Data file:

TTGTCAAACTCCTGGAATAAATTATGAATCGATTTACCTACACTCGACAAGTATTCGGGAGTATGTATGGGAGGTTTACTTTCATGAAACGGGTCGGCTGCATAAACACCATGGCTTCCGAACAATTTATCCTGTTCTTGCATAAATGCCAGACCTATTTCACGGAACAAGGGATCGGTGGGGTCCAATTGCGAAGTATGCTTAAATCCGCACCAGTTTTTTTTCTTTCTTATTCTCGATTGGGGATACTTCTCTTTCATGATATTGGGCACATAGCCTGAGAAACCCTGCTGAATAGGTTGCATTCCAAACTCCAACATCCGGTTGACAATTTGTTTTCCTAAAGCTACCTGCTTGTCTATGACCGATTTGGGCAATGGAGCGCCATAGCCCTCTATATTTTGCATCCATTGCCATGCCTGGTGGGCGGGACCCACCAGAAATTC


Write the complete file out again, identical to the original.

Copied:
TTGTCAAACTCCTGGAATAAATTATGAATCGATTTACCTACACTCGACAAGTATTCGGGAGTATGTATGGGAGGTTTACTTTCATGAAACGGGTCGGCTGCATAAACACCATGGCTTCCGAACAATTTATCCTGTTCTTGCATAAATGCCAGACCTATTTCACGGAACAAGGGATCGGTGGGGTCCAATTGCGAAGTATGCTTAAATCCGCACCAGTTTTTTTTCTTTCTTATTCTCGATTGGGGATACTTCTCTTTCATGATATTGGGCACATAGCCTGAGAAACCCTGCTGAATAGGTTGCATTCCAAACTCCAACATCCGGTTGACAATTTGTTTTCCTAAAGCTACCTGCTTGTCTATGACCGATTTGGGCAATGGAGCGCCATAGCCCTCTATATTTTGCATCCATTGCCATGCCTGGTGGGCGGGACCCACCAGAAATTC